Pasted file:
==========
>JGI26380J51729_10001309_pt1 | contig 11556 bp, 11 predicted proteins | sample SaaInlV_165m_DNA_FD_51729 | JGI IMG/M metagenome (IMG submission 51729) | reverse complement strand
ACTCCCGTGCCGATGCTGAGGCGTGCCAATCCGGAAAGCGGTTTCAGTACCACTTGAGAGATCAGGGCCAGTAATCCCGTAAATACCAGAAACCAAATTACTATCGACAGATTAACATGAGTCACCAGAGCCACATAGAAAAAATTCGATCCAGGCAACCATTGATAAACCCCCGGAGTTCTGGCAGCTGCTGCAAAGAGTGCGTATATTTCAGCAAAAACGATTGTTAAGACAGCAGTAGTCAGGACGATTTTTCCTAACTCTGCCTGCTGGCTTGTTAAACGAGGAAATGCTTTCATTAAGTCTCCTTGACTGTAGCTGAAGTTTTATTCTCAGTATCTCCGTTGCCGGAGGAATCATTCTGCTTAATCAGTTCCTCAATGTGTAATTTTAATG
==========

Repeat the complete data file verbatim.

>JGI26380J51729_10001309_pt1 | contig 11556 bp, 11 predicted proteins | sample SaaInlV_165m_DNA_FD_51729 | JGI IMG/M metagenome (IMG submission 51729) | reverse complement strand
ACTCCCGTGCCGATGCTGAGGCGTGCCAATCCGGAAAGCGGTTTCAGTACCACTTGAGAGATCAGGGCCAGTAATCCCGTAAATACCAGAAACCAAATTACTATCGACAGATTAACATGAGTCACCAGAGCCACATAGAAAAAATTCGATCCAGGCAACCATTGATAAACCCCCGGAGTTCTGGCAGCTGCTGCAAAGAGTGCGTATATTTCAGCAAAAACGATTGTTAAGACAGCAGTAGTCAGGACGATTTTTCCTAACTCTGCCTGCTGGCTTGTTAAACGAGGAAATGCTTTCATTAAGTCTCCTTGACTGTAGCTGAAGTTTTATTCTCAGTATCTCCGTTGCCGGAGGAATCATTCTGCTTAATCAGTTCCTCAATGTGTAATTTTAATG